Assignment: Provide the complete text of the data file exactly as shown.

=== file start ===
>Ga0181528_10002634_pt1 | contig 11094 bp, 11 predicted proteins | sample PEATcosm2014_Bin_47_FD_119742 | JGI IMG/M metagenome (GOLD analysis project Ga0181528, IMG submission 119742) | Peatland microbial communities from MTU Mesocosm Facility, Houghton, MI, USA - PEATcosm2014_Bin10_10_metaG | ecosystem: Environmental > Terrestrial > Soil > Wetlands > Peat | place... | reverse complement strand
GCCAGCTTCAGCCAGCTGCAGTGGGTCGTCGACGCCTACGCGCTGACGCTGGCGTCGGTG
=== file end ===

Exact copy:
>Ga0181528_10002634_pt1 | contig 11094 bp, 11 predicted proteins | sample PEATcosm2014_Bin_47_FD_119742 | JGI IMG/M metagenome (GOLD analysis project Ga0181528, IMG submission 119742) | Peatland microbial communities from MTU Mesocosm Facility, Houghton, MI, USA - PEATcosm2014_Bin10_10_metaG | ecosystem: Environmental > Terrestrial > Soil > Wetlands > Peat | place... | reverse complement strand
GCCAGCTTCAGCCAGCTGCAGTGGGTCGTCGACGCCTACGCGCTGACGCTGGCGTCGGTG